Washington: United States President Donald Trump on Friday night (local time) signed the short-term spending bill, bringing to an end the 35-day partial government shutdown, without getting new funding for a Mexico wall.
Trump avoided public signing ceremony instead signed the “continuing resolution” behind the closed doors of White House, reported The Hill.
The stopgap bill, which includes an extension of border-security funding at the current level, was passed by a voice vote by the Senate and US House of Representatives.
The revoking of the longest ever shut down of the government has come as a relief to the 800,000 federal workers who have not received their pay ever since the shutdown began last year, leading to repeated calls by elected representatives to open the government.
However, the Trump decision to end the shut down draw immediate criticism from his own party, with many conservatives claiming that this action would weaken the negotiating position of Republican with Democrats.
Trump tried to defend himself on Twitter, “I wish people would read or listen to my words on the Border Wall. This was in no way a concession. It was taking care of millions of people who were getting badly hurt by the Shutdown with the understanding that in 21 days if no deal is done, it’s off to the races!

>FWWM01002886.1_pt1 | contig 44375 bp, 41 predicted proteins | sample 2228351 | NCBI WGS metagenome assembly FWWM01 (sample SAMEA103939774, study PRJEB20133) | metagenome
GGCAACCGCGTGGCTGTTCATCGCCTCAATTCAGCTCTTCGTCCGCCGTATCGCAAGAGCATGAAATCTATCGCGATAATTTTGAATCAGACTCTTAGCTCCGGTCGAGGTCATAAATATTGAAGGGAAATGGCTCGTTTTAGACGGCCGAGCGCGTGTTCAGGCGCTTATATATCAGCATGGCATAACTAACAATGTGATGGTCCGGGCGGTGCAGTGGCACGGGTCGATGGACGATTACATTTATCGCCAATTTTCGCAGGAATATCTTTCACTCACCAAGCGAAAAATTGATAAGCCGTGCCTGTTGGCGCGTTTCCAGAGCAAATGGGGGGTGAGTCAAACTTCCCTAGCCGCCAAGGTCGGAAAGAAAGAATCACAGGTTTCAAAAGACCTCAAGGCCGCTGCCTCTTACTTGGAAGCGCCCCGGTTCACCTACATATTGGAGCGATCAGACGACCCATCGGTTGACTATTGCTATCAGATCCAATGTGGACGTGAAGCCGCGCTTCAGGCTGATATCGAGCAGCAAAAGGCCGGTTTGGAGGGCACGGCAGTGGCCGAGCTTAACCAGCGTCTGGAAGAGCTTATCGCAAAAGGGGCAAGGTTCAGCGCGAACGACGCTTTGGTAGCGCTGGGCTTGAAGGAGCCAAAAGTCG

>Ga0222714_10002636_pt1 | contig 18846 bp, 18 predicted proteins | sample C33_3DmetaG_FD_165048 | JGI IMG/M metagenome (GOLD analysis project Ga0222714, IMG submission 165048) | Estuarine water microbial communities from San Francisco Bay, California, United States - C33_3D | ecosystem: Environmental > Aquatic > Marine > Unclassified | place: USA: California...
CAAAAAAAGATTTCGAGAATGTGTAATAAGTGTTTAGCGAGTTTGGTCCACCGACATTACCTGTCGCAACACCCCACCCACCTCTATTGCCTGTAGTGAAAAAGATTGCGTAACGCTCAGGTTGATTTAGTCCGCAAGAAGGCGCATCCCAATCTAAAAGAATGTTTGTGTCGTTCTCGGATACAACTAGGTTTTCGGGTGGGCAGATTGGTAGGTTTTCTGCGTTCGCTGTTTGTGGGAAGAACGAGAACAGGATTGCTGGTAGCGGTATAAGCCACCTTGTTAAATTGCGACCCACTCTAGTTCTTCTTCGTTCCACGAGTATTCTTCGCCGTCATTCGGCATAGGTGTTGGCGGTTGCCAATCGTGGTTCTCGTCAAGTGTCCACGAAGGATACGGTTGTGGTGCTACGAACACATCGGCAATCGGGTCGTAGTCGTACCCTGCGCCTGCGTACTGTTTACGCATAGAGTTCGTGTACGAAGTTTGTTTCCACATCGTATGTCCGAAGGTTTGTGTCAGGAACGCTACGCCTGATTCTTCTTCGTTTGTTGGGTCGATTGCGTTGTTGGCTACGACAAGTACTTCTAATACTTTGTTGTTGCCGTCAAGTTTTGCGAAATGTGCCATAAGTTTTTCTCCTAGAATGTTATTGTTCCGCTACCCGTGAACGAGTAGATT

Earlier in the day, Trump announced that lawmakers had reached a deal to temporarily halt the partial government shut down. A bipartisan panel will be working on a border security package.
During an address in Rose Garden, Trump warned that this time he avoided using the “powerful alternative” which is declaring the emergency.
“If we don’t get a fair deal from Congress, the Government will either shut down on February 15th again – or I will use the powers afforded to me under the laws and the Constitution of the United States to address this emergency. We will have great security,” Trump highlighted.
The US president received a lot of flak from the opposition and higher officials in the government agencies, including the Federal Bureau of Investigation. FBI Chief Christopher Wray in a video address, denounced the partial government shutdown in a rare public statement, saying that he supports his workers and that they have been working in unfair conditions.
“Making some people stay home when they don’t want to, and making others show up without pay — it’s mind-boggling, it’s short-sighted, and it’s unfair,” he said.